Utility Week

UTILITY Week 17th February 2017

Utility Week - authoritative, impartial and essential reading for senior people within utilities, regulators and government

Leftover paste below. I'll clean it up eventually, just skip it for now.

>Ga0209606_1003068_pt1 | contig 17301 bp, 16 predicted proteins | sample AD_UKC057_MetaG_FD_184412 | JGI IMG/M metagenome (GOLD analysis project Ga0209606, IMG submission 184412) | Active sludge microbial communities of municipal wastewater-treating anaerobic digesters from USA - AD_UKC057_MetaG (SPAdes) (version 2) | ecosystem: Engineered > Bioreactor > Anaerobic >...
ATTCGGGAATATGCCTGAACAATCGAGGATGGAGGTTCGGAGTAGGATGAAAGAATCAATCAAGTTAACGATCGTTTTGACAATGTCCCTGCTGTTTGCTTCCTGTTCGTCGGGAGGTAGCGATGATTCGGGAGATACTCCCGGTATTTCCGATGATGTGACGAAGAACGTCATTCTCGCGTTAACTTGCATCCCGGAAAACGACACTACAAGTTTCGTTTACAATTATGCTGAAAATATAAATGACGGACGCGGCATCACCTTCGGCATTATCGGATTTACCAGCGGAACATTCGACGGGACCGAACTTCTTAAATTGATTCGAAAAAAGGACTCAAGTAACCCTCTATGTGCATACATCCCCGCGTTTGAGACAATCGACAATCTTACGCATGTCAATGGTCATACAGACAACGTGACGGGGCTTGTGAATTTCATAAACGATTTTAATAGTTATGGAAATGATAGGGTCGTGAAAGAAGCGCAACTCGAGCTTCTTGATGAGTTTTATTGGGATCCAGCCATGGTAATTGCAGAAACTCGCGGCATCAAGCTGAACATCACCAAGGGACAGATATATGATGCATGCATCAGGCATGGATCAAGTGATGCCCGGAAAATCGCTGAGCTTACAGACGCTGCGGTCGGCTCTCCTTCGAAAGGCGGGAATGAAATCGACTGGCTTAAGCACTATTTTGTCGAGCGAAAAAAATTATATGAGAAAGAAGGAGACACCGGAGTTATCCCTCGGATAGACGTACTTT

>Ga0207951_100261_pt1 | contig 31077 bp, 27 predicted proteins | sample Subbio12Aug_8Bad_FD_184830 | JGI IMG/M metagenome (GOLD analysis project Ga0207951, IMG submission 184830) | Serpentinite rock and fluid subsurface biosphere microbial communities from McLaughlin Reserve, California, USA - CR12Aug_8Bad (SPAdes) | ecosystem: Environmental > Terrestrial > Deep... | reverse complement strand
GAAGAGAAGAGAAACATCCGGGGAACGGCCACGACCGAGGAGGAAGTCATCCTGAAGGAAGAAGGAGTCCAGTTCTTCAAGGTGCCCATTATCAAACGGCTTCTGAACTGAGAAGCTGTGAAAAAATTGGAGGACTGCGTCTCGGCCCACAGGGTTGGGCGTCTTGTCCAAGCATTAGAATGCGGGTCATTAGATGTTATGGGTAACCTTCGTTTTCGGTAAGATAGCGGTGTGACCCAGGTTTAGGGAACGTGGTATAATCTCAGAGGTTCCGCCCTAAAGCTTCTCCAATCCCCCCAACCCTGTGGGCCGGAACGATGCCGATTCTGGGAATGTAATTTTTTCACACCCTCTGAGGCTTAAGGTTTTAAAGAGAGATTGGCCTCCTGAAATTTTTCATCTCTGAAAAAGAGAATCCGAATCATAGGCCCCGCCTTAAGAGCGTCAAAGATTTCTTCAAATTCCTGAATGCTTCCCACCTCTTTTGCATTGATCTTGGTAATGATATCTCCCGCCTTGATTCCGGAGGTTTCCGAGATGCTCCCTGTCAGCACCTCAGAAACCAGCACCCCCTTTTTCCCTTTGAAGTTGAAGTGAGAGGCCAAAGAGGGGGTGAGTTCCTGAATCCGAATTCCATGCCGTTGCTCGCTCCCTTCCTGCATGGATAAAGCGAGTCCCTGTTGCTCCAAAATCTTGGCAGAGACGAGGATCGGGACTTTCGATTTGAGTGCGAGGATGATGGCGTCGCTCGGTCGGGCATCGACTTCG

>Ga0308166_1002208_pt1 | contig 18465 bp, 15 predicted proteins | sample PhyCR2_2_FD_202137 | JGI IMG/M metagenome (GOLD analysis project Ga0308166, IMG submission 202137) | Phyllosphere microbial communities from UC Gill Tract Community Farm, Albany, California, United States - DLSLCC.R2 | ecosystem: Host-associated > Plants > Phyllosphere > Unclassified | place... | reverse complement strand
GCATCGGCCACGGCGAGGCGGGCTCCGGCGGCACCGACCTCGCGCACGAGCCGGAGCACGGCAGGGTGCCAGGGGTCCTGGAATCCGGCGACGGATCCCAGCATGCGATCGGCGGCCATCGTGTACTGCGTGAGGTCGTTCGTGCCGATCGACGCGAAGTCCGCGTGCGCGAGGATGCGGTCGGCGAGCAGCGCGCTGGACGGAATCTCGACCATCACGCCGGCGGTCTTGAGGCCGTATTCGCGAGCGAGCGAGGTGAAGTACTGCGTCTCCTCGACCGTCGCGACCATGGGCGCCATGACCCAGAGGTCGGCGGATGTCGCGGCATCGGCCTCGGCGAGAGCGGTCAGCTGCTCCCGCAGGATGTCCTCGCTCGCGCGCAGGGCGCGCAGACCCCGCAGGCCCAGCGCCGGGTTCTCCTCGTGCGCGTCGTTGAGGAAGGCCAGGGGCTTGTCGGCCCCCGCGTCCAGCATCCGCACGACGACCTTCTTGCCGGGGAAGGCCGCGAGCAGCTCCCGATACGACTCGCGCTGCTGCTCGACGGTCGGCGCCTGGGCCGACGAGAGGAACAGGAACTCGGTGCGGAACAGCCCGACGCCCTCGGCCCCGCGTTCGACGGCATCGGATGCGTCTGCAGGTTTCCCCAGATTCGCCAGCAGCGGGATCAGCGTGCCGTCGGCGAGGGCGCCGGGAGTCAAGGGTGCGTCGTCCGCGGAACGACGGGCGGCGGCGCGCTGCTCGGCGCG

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26 | 17TH - 23RD FEBRUARY 2017 | UTILITY WEEK Customers Market view E ngland's water sector is one of the last major regulated UK markets not to be fully competitive. When it opens the non-household retail market to competition in April this year, companies will have to invest in strategies to retain customers for the very first time. Competition could be extended to indi- vidual household consumers by 2020. With Ofwat likely to encourage competition from the energy sector and the entry of new chal- lenger brands, the quality and relevance of communications will soon be the measure of whether incumbent suppliers will grow or shrink. New brands will be able to quickly carve out a niche position in the market. They will also be able to target those customers with the largest bills and lowest risk profiles. This could quickly leave existing suppliers with a higher concentration of vulnerable custom- ers and those that have small bill values or bad payment histories. Getting ahead of the curve by personalising communications will help protect against a mass exodus. This is what was seen in the telecoms sec- tor over 20 years ago when the telephony and broadband markets were deregulated. While the incumbent, BT, had significant historic advantages, there was immediate competi- tion between existing firms in the industry. Then we saw a new wave of more agile, cus- tomer-centric challenger brands who quickly became established, oen through a focus on a specific market segment. Similarly, bigger players from other sec- tors moved in to create consumer-facing tele- coms brands. Now supermarkets offer mobile phone contracts, and TV companies offer broadband. It is an entirely different market, and together these competitors own a signifi- cant market share which had belonged to BT. Telecoms is different to water in that there is a tangible variation in quality depending on price paid. With water and sewage, cus- tomers differentiate brands predominantly on price and service. The former will likely start to converge as competition increases, meaning customer decision-making and loy- alty will soon be based foremost on service. Business customers today are more pre- disposed to switching on this basis than they were at the time of the electricity and gas markets' deregulation in the mid-nineties. The brands that make customer centricity their core focus will be braced to weather the storm. Challenger brands will have a head start in all markets unless incumbents take action now. Challengers will be built from the ground up in the digital era, and the use of big data in their customer service strategy will be second nature. Meanwhile, estab- lished players will be vulnerable because of their remits over a specific region. They do not have systems in place to profile cus- tomers nor extensive retention strategies, because they have never needed them. Big data allows companies to effectively personalise all communications, making them relevant to the customer. Established firms will likely know very little about their customers beyond the bill payer's name, address and payment details. The first step in ordering this data, alongside payment his- tory and contract value, is to gain an over- view of the level of marketing investment needed to suit each customer profile. Using third party data to segment custom- ers even further will enable personalisation. For business customers this means finding out the company's size and its sector. In the domestic world it means differentiating marketing collateral depending on different stages of life – from young families to pen- sioners. Through personalised printed direct mail, email marketing and interactive video, brands can improve the service and present customers with information in a way that makes them feel valued. Making all communications proactive and relevant can also build trust between customers and brands by helping arm cus- tomers with the correct information. This can significantly help reduce in-bound queries and call centre costs. It also enables brands to target customers for life. Financial services firms will invest significantly in student marketing because once someone joins a student account, they are likely to continue to bank with them for years to come. Water firms could create a similar strategy for their business custom- ers by marketing to start-ups and small businesses, building relationships at the beginnings of the businesses' life cycles and adapting how they market to them as they grow. This all begins with robust data. Competition will ultimately overhaul the entire market and new entrants that know customer communications inside out will quickly grow market share. Existing utilities companies will need to establish retention strategies and ensure these are underpinned by data and personalisation to improve cus- tomer service. Those that do so will be in the best position to protect themselves in the short term and seek growth in the long term. Tom Webb, operations director – customer experience, Communisis This time it's personal To retain customers in a competitive water retail market it will be essential to personalise communications – and that means effective big data analytics, says Tom Webb. Key points When the water retail market is opened to competition this year, incumbents' customer retention strategies will be key. In a deregulated market, communications is essential. Customers must be treated as individuals rather than meter points. The water sector should learn from what happened to the telecoms and energy sectors when they were privatised. Competition will come from other utilities and challenger brands. Competitors are likely to try and cherry- pick the most profitable customers and those easiest to serve. Big data allows companies to effectively personalise communications. Using third party data allows customers to be segmented further, enabling even more sophisticated personalisation.